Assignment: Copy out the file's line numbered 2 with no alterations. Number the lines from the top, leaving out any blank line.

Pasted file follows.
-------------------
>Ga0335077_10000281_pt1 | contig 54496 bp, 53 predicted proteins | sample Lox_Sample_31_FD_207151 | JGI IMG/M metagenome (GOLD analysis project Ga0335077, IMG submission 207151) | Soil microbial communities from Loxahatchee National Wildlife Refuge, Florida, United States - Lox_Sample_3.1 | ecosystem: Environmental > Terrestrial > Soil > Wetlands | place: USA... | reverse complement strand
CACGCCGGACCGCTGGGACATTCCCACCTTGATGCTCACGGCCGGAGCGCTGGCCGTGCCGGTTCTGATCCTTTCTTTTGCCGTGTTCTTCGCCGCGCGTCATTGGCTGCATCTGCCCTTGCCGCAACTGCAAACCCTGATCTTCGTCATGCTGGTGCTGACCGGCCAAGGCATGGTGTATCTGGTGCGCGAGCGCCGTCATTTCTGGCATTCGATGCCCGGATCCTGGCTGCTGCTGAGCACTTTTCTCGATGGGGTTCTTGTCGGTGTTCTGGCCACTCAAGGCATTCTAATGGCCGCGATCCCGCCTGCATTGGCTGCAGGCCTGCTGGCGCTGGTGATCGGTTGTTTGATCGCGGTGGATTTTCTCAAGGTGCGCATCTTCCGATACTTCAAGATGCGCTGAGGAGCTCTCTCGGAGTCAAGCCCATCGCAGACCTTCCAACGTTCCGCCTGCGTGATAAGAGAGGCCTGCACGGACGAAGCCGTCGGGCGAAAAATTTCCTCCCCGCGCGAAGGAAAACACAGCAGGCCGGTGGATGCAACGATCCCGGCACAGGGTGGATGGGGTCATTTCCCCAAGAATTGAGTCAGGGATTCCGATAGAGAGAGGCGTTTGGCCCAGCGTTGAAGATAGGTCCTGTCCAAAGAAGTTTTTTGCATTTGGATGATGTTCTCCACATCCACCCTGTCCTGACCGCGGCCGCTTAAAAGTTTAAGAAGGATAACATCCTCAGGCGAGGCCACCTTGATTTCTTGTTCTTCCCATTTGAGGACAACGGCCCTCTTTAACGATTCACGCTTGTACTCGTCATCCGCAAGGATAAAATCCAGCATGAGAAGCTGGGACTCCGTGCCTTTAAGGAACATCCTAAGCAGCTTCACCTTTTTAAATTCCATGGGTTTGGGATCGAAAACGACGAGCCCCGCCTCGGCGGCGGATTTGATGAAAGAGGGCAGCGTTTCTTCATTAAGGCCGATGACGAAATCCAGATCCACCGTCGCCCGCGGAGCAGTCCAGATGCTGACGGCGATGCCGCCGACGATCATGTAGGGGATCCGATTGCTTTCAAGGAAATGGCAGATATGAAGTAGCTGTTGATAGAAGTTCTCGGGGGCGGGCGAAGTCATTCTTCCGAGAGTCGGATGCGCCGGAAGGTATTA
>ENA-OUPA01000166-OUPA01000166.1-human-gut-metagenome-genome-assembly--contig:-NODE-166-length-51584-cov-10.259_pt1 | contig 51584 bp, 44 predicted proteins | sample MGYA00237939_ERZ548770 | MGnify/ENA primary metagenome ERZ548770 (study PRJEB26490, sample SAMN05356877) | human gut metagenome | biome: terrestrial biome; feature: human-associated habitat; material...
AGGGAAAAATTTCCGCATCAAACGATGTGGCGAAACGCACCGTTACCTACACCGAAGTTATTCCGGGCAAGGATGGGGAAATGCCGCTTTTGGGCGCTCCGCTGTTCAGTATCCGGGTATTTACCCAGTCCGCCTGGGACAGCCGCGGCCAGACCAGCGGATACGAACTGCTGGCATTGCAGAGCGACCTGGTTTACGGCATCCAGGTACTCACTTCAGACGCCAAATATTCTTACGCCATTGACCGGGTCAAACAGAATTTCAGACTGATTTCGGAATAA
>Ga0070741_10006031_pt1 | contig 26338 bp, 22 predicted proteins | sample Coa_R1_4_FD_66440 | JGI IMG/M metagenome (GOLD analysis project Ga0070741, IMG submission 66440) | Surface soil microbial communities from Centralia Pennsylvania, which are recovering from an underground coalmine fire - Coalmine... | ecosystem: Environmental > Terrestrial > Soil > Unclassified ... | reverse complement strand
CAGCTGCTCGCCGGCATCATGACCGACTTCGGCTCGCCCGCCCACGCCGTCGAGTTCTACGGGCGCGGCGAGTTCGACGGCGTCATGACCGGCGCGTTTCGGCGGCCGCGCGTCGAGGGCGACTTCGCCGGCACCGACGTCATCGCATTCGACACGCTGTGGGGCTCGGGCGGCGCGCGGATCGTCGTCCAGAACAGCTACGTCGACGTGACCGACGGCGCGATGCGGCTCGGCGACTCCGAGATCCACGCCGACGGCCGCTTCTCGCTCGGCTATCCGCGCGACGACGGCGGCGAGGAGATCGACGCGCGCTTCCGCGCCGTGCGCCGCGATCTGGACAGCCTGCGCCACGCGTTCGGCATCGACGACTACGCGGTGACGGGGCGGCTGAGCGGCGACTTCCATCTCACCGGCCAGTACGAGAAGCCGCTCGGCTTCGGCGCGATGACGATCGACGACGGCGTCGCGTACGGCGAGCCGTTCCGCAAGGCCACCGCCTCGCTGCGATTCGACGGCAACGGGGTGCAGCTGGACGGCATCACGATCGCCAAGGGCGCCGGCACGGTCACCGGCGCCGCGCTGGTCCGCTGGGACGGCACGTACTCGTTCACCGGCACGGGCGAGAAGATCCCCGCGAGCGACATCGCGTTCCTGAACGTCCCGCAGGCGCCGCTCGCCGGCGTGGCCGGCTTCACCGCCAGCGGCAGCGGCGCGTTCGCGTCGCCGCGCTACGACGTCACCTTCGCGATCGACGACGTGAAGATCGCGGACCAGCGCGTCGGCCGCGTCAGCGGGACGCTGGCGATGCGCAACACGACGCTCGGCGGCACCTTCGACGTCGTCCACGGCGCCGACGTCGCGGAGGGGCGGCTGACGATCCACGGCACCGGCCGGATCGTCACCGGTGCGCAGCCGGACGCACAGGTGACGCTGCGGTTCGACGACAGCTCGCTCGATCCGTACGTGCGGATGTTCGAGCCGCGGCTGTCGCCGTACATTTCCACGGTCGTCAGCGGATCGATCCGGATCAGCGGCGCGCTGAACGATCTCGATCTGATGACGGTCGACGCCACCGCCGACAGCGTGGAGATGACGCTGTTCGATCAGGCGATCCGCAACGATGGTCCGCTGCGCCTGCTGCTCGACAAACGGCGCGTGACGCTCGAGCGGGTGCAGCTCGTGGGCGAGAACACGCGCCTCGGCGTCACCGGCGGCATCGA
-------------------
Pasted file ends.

CACGCCGGACCGCTGGGACATTCCCACCTTGATGCTCACGGCCGGAGCGCTGGCCGTGCCGGTTCTGATCCTTTCTTTTGCCGTGTTCTTCGCCGCGCGTCATTGGCTGCATCTGCCCTTGCCGCAACTGCAAACCCTGATCTTCGTCATGCTGGTGCTGACCGGCCAAGGCATGGTGTATCTGGTGCGCGAGCGCCGTCATTTCTGGCATTCGATGCCCGGATCCTGGCTGCTGCTGAGCACTTTTCTCGATGGGGTTCTTGTCGGTGTTCTGGCCACTCAAGGCATTCTAATGGCCGCGATCCCGCCTGCATTGGCTGCAGGCCTGCTGGCGCTGGTGATCGGTTGTTTGATCGCGGTGGATTTTCTCAAGGTGCGCATCTTCCGATACTTCAAGATGCGCTGAGGAGCTCTCTCGGAGTCAAGCCCATCGCAGACCTTCCAACGTTCCGCCTGCGTGATAAGAGAGGCCTGCACGGACGAAGCCGTCGGGCGAAAAATTTCCTCCCCGCGCGAAGGAAAACACAGCAGGCCGGTGGATGCAACGATCCCGGCACAGGGTGGATGGGGTCATTTCCCCAAGAATTGAGTCAGGGATTCCGATAGAGAGAGGCGTTTGGCCCAGCGTTGAAGATAGGTCCTGTCCAAAGAAGTTTTTTGCATTTGGATGATGTTCTCCACATCCACCCTGTCCTGACCGCGGCCGCTTAAAAGTTTAAGAAGGATAACATCCTCAGGCGAGGCCACCTTGATTTCTTGTTCTTCCCATTTGAGGACAACGGCCCTCTTTAACGATTCACGCTTGTACTCGTCATCCGCAAGGATAAAATCCAGCATGAGAAGCTGGGACTCCGTGCCTTTAAGGAACATCCTAAGCAGCTTCACCTTTTTAAATTCCATGGGTTTGGGATCGAAAACGACGAGCCCCGCCTCGGCGGCGGATTTGATGAAAGAGGGCAGCGTTTCTTCATTAAGGCCGATGACGAAATCCAGATCCACCGTCGCCCGCGGAGCAGTCCAGATGCTGACGGCGATGCCGCCGACGATCATGTAGGGGATCCGATTGCTTTCAAGGAAATGGCAGATATGAAGTAGCTGTTGATAGAAGTTCTCGGGGGCGGGCGAAGTCATTCTTCCGAGAGTCGGATGCGCCGGAAGGTATTA